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  • Old Swinford Hospital
    Heath Lane
    West Midlands
    DY8 1QX
  • Head: Mr Paul Kilbride
  • T 01384 817300
  • F 01384 441686
  • E [email protected]
  • W
  • A state school for boys and girls aged from 11 to 18.
  • Boarding: Yes
  • Local authority: Dudley
  • Pupils: 750; sixth formers: 220
  • Religion: Church of England
  • Fees: Day free; Boarding £12,582, Flexi boarding £6,291 pa
  • Open days: See website
  • Review: View The Good Schools Guide Review
  • Ofsted:
    • Latest Overall effectiveness Good 1
      • Effectiveness of leadership and management Good 2
    • 1 Short inspection 26th January 2022
    • 2 Full inspection 6th February 2013

    Short inspection reports only give an overall grade; you have to read the report itself to gauge whether the detailed grading from the earlier full inspection still stands.

  • Previous Ofsted grade: Good on 19th May 2010
  • Ofsted report: View the Ofsted report

What says..

Rugby is king, say pupils and parents, though head says he’s ‘never been convinced we’re a rugby school.’ Either way, the school is well able to hold its own with the large independent schools, with a former England player running a values-driven rugby coaching programme of humility and hard work. Drama a bit thin on the ground. Art gets good numbers at GCSE and A level. The school is highly committed to boarding. In fact, the last head did away with…

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What the school says...

Old Swinford Hospital is one of the UK's leading state boarding schools. Approximately two-thirds of the pupils are boarders who benefit from the combination of opportunity, structure and care which a boarding education offers. Pupils are expected to work hard, to acquire good study habits and to develop other useful skills that will help them in their future careers. High standards of personal presentation and behaviour are set and pupils are expected to demonstrate consideration for the needs of others within the School, in the local community and far beyond. They are encouraged to be creative and to consider the deeper questions, matching their academic attainment and physical fitness with emotional maturity. ...Read more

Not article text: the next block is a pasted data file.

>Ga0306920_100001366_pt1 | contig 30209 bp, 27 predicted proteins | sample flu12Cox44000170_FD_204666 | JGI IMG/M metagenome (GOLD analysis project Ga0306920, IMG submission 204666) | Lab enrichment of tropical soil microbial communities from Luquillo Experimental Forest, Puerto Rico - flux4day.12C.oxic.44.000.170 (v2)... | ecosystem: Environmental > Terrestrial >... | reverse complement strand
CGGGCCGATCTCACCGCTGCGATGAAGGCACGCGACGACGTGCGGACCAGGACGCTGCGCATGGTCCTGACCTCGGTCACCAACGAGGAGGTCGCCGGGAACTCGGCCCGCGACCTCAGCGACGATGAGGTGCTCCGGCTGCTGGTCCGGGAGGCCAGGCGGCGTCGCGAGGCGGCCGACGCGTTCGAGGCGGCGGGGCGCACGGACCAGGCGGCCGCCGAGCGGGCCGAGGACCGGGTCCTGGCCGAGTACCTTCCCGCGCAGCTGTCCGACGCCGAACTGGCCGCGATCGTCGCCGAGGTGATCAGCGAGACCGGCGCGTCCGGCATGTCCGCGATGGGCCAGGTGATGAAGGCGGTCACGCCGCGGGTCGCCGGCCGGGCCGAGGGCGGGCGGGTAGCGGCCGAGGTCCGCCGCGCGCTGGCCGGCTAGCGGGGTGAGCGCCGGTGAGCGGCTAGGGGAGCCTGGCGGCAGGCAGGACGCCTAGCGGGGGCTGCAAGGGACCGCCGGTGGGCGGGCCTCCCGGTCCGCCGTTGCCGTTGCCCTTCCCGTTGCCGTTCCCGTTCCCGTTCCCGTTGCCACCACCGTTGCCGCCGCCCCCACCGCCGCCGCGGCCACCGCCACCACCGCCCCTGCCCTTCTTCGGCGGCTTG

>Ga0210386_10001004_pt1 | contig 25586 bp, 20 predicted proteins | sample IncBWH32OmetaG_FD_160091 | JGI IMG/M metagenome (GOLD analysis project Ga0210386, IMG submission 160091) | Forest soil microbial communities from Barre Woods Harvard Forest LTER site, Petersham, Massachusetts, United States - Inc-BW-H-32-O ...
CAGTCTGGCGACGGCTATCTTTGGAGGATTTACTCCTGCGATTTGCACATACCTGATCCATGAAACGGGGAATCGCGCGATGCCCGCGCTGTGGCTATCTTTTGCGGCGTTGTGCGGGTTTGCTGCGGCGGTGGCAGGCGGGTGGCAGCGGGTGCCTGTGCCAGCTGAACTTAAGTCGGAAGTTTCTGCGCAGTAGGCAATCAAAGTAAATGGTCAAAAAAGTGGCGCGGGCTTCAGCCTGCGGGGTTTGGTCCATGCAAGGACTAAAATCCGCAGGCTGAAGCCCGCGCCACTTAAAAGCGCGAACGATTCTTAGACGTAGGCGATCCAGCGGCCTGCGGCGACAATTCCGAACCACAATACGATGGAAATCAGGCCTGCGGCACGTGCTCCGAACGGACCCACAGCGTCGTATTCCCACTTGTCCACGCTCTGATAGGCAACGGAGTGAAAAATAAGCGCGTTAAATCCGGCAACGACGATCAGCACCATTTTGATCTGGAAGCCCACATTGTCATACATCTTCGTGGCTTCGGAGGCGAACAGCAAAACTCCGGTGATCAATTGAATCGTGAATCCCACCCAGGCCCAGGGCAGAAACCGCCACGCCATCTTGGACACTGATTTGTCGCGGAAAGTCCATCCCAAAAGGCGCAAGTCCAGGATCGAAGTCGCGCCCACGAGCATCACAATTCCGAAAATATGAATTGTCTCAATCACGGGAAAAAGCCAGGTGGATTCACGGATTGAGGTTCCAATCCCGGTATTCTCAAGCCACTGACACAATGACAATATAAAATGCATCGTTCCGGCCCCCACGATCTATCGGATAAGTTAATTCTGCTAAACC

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School associations

State boarding school





What The Good Schools Guide says


Since 2014, Paul Kilbride (40s), previously deputy head at Bethany School, Kent. Has taught in just about every type of school – state and independent, day and boarding, selective and non-selective, single sex and mixed. Good grounding for this hybrid school. His own education was at a British Army school in Germany from where he went on to Magdalen College, Oxford to read modern history. Career options (he felt) were limited to police (‘I was too short sighted’), army (‘I didn’t like the rigid structure and hierarchy’) and teaching (‘I liked the idea of public service and the autonomy’). So teaching it was. Tremendously popular. Pupils say he’s the staff member they see the most of, his energy, engagement and informality clearly putting them (and us) immediately at ease. ‘It’s crazy, but he knows...

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Please note: Independent schools frequently offer IGCSEs or other qualifications alongside or as an alternative to GCSE. The DfE does not record performance data for these exams so independent school GCSE data is frequently misleading; parents should check the results with the schools.

Who came from where

Who goes where

Special Education Needs

The school aims to provide equal opportunities for all its students, including those with special educational needs (SEN), to follow a broad, balanced, and relevant curriculum; demonstrate their full potential recognising strengths as well as weaknesses; to fully participate in all school activities; and meet physical, emotional and intellectual needs.

Interpreting catchment maps

The maps show in colour where the pupils at a school came from*. Red = most pupils to Blue = fewest.

Where the map is not coloured we have no record in the previous three years of any pupils being admitted from that location based on the options chosen.

For help and explanation of our catchment maps see: Catchment maps explained

Further reading

If there are more applicants to a school than it has places for, who gets in is determined by which applicants best fulfil the admissions criteria.

Admissions criteria are often complicated, and may change from year to year. The best source of information is usually the relevant local authority website, but once you have set your sights on a school it is a good idea to ask them how they see things panning out for the year that you are interested in.

Many schools admit children based on distance from the school or a fixed catchment area. For such schools, the cut-off distance will vary from year to year, especially if the school give priority to siblings, and the pattern will be of a central core with outliers (who will mostly be siblings). Schools that admit on the basis of academic or religious selection will have a much more scattered pattern.

*The coloured areas outlined in black are Census Output Areas. These are made up of a group of neighbouring postcodes, which accounts for their odd shapes. These provide an indication, but not a precise map, of the school’s catchment: always refer to local authority and school websites for precise information.

The 'hotter' the colour the more children have been admitted.

Children get into the school from here:

most years
quite often
sometimes, but not in this year

Who came from where

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